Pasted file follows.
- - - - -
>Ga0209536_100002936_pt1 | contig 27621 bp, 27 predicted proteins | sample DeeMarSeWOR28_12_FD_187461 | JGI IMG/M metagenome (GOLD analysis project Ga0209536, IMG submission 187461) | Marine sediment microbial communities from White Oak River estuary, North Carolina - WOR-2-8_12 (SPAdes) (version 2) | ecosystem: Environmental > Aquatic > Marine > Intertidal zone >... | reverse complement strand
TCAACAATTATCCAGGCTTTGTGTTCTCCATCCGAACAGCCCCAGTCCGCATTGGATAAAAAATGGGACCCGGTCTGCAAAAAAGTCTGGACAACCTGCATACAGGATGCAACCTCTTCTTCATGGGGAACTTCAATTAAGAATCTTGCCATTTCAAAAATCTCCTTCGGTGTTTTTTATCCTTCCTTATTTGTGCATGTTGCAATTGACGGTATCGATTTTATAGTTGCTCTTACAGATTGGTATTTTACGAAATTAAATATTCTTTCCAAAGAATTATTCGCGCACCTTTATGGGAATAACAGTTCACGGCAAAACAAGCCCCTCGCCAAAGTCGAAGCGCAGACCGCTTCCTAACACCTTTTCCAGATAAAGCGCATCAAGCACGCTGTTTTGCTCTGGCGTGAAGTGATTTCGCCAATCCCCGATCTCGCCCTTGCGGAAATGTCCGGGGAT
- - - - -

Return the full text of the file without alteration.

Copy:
>Ga0209536_100002936_pt1 | contig 27621 bp, 27 predicted proteins | sample DeeMarSeWOR28_12_FD_187461 | JGI IMG/M metagenome (GOLD analysis project Ga0209536, IMG submission 187461) | Marine sediment microbial communities from White Oak River estuary, North Carolina - WOR-2-8_12 (SPAdes) (version 2) | ecosystem: Environmental > Aquatic > Marine > Intertidal zone >... | reverse complement strand
TCAACAATTATCCAGGCTTTGTGTTCTCCATCCGAACAGCCCCAGTCCGCATTGGATAAAAAATGGGACCCGGTCTGCAAAAAAGTCTGGACAACCTGCATACAGGATGCAACCTCTTCTTCATGGGGAACTTCAATTAAGAATCTTGCCATTTCAAAAATCTCCTTCGGTGTTTTTTATCCTTCCTTATTTGTGCATGTTGCAATTGACGGTATCGATTTTATAGTTGCTCTTACAGATTGGTATTTTACGAAATTAAATATTCTTTCCAAAGAATTATTCGCGCACCTTTATGGGAATAACAGTTCACGGCAAAACAAGCCCCTCGCCAAAGTCGAAGCGCAGACCGCTTCCTAACACCTTTTCCAGATAAAGCGCATCAAGCACGCTGTTTTGCTCTGGCGTGAAGTGATTTCGCCAATCCCCGATCTCGCCCTTGCGGAAATGTCCGGGGAT